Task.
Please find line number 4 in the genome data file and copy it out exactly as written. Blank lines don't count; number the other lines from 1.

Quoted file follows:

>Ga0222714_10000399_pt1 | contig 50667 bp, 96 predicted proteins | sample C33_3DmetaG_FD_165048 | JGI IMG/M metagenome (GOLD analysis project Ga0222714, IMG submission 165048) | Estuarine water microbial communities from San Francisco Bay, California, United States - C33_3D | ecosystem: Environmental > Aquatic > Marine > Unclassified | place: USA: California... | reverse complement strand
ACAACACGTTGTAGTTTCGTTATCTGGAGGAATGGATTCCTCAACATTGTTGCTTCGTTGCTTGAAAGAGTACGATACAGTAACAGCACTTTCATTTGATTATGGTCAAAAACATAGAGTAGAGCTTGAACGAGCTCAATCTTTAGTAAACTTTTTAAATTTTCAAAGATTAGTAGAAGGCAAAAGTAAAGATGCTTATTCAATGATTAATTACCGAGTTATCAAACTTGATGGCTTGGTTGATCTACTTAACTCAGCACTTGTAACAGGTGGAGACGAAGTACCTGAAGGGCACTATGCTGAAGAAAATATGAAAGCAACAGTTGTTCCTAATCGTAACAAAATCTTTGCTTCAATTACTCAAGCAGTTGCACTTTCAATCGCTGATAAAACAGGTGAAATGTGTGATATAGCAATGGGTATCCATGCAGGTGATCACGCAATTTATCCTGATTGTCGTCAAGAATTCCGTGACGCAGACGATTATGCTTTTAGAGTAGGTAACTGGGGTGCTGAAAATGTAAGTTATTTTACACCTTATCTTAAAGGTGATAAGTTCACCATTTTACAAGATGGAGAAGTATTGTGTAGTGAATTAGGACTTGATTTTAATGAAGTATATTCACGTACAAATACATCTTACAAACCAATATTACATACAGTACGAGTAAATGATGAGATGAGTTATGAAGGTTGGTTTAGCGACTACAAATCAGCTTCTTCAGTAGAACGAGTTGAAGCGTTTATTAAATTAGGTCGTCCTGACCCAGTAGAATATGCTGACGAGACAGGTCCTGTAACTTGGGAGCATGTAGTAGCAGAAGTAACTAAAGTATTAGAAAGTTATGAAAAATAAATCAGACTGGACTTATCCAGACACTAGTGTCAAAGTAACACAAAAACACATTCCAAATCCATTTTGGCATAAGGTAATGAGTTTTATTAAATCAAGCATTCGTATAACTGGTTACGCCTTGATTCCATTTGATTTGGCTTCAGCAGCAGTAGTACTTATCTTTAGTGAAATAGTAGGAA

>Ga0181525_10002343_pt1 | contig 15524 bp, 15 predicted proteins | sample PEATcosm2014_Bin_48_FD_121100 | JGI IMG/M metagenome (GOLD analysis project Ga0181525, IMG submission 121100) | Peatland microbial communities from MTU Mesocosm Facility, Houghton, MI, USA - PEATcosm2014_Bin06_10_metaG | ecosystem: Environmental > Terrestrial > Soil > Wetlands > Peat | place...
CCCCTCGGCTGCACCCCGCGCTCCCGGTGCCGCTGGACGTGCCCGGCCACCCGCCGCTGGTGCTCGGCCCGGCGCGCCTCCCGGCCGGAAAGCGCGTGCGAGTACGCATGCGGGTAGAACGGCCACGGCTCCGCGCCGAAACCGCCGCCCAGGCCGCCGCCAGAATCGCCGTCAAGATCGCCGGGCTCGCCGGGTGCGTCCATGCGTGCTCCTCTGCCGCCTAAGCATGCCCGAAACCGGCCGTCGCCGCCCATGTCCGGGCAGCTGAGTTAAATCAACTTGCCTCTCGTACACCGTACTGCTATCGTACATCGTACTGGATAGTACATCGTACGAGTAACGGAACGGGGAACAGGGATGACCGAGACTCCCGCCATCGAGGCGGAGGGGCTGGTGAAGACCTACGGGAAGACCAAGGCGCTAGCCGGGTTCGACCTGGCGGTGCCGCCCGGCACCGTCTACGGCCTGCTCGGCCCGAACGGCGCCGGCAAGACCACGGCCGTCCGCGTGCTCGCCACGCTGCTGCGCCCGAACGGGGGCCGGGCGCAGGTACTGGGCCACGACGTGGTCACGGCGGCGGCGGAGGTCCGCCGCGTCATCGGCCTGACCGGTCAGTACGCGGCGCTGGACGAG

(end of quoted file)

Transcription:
CCCCTCGGCTGCACCCCGCGCTCCCGGTGCCGCTGGACGTGCCCGGCCACCCGCCGCTGGTGCTCGGCCCGGCGCGCCTCCCGGCCGGAAAGCGCGTGCGAGTACGCATGCGGGTAGAACGGCCACGGCTCCGCGCCGAAACCGCCGCCCAGGCCGCCGCCAGAATCGCCGTCAAGATCGCCGGGCTCGCCGGGTGCGTCCATGCGTGCTCCTCTGCCGCCTAAGCATGCCCGAAACCGGCCGTCGCCGCCCATGTCCGGGCAGCTGAGTTAAATCAACTTGCCTCTCGTACACCGTACTGCTATCGTACATCGTACTGGATAGTACATCGTACGAGTAACGGAACGGGGAACAGGGATGACCGAGACTCCCGCCATCGAGGCGGAGGGGCTGGTGAAGACCTACGGGAAGACCAAGGCGCTAGCCGGGTTCGACCTGGCGGTGCCGCCCGGCACCGTCTACGGCCTGCTCGGCCCGAACGGCGCCGGCAAGACCACGGCCGTCCGCGTGCTCGCCACGCTGCTGCGCCCGAACGGGGGCCGGGCGCAGGTACTGGGCCACGACGTGGTCACGGCGGCGGCGGAGGTCCGCCGCGTCATCGGCCTGACCGGTCAGTACGCGGCGCTGGACGAG